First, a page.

It is easy to take the basics for granted. And it’s a mistake. A surprisingly common one, too. The problem is that, over time, a “mastered” skill or set of knowledge becomes less than it was.
It's not just that there’s a risk that this will happen—it’s a certainty. Safety trainers have recognized this problem for a long time and have advocated for such things as toolbox talks, weekly safety meetings, and expiration dates on specific types of safety training.
This gives rise to a question. Why isn’t every electrical firm and maintenance shop applying the safety trainers’ solution to basic skills and basic knowledge? One reason given is that people are using the basic skills and knowledge every day. But this reason does not account for the reality that errors creep in, and then that daily practice reinforces misunderstandings, misconceptions, and incorrect methods.
What happens is similar to the way a knife loses its edge through use. It still cuts, but it needs the occasional sharpening.
Even the most capable people are at risk for this. Their high competence can lead to high overconfidence. Consider the case of the oval track race team led by a man who prided himself on his “calibrated arm.” He had worked as the chief mechanic at a large dealership, and made a lot of money on bets that he could accurately torque bolts without a torque wrench.
So good was he at this that he stopped using torque wrenches. What he didn’t seem to realize is that everything drifts out of calibration sooner or later. His arm was no exception.
His team’s driver was leading the pack, coming into the third turn of the final lap. What excitement! Then the engine blew a head gasket, taking that car out of the race. So close, but so far away. The post-mortem showed inconsistent tightening of the head bolts as the cause for the failed head gasket.
OK, so you’re not racing cars, and you do use torque wrenches. Fair enough. But the same kind of thing happens in electrical work all the time. For example, Jim goes through training on cable-pulling. He learns all about proper lubrication, pulling angles, pulling speed, and pulling tension. At first, he does things “by the book.” But he is so good at this, he starts doing things by feel (there’s that calibrated arm mentality again).
A particular pull comes along, and it’s a bit challenging. Jim applies more pull, exceeding the limit for that cable. The insulation damage is minor, but there. Jim gets away with it this time.
Over time, that boundary of pull pressure steadily creeps forward. Jim is experienced. He knows what he’s doing. Or so he tells himself. Those cable faults that occur long after he’s gone on to another project or three don’t get correlated to Jim’s over-pulling. “It must be random chance, because, after all, we had our most experienced cable puller on that job.”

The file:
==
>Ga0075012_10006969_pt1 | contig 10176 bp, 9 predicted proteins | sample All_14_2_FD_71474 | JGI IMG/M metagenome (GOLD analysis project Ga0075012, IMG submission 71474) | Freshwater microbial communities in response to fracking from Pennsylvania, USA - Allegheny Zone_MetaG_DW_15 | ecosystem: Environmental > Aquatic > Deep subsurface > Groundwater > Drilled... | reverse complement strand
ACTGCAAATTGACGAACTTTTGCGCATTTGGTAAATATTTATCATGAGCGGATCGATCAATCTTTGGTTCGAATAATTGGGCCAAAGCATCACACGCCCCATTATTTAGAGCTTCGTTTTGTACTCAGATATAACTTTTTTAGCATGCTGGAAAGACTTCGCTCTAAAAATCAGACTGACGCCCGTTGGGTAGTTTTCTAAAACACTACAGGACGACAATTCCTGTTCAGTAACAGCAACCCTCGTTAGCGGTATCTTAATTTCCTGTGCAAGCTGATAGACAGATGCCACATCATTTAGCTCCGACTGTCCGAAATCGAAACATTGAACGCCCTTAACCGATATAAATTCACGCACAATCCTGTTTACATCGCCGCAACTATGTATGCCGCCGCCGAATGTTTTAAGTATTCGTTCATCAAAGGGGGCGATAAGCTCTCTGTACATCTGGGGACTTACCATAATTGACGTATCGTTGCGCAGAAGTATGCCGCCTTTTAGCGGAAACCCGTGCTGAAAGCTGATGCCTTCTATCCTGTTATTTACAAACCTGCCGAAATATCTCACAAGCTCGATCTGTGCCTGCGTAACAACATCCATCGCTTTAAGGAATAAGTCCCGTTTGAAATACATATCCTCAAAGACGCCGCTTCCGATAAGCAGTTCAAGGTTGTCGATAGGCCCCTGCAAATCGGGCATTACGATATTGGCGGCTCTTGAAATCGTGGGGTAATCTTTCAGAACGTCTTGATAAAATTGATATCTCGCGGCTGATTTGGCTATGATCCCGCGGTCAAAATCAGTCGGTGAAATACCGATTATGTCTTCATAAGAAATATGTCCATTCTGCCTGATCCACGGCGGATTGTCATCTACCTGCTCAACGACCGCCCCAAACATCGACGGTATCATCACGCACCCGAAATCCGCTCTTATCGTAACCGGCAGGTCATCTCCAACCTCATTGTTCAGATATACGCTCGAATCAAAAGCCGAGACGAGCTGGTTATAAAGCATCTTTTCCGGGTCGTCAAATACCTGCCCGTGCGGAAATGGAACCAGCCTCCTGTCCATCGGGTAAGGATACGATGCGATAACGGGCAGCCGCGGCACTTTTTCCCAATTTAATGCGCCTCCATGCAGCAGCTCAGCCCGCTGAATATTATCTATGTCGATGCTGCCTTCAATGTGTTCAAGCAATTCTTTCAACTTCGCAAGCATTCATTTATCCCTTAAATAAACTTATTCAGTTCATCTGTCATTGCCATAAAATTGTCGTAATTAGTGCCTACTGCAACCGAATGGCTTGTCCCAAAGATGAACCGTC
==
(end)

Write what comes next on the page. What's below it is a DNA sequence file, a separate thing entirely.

So that’s one way experience can be the enemy of good performance, even on a basic task. Another way occurs when we do the task so often, we stop thinking about it. We put our brains in automatic mode and just do it. We stop paying attention, and that’s when mistakes happen.
Rather than let experience degrade basic skills, build on it to keep people sharp. Does this mean you should send your experienced people through the same training that your inexperienced people get? No. There are other ways that cost less and are probably much more effective.
For example, you can have your experienced people train others who are less experienced. This produces a “teach the teacher” effect, especially if those doing the training are formally accountable for getting the material right.
Here are three modalities for that:
• One to everyone. Think back to that racing team. What if that head mechanic had been tasked with teaching something about torque wrench use to the rest of the racing crew, every month? Would his attitude have been different?
• One to a crew. What if Jim had been tasked with making sure everyone else knows the rules on cable pulling and why they should be followed? Maybe instead of teaching a class to the whole shop, his teaching method is to review the material with his own crew before they do their first cable pull on that job? And every crew has a designated “Jim” whose job it is to do this?
• One on one. This is a traditional approach for OJT, and it follows the “master/apprentice” model. One problem is in how it’s done. The person in the role of master typically wings it. Design a structured approach for people in the “master” role to use. Ideally, this will include some background theory and hands-on demonstration by first the teacher and then the student.
Keeping basic skills and knowledge intact is clearly important. The good news is that doing so takes only a small investment of training time. If the experienced people do the training, they get a refresher and get the satisfaction of helping ensure that everyone is getting the small things right.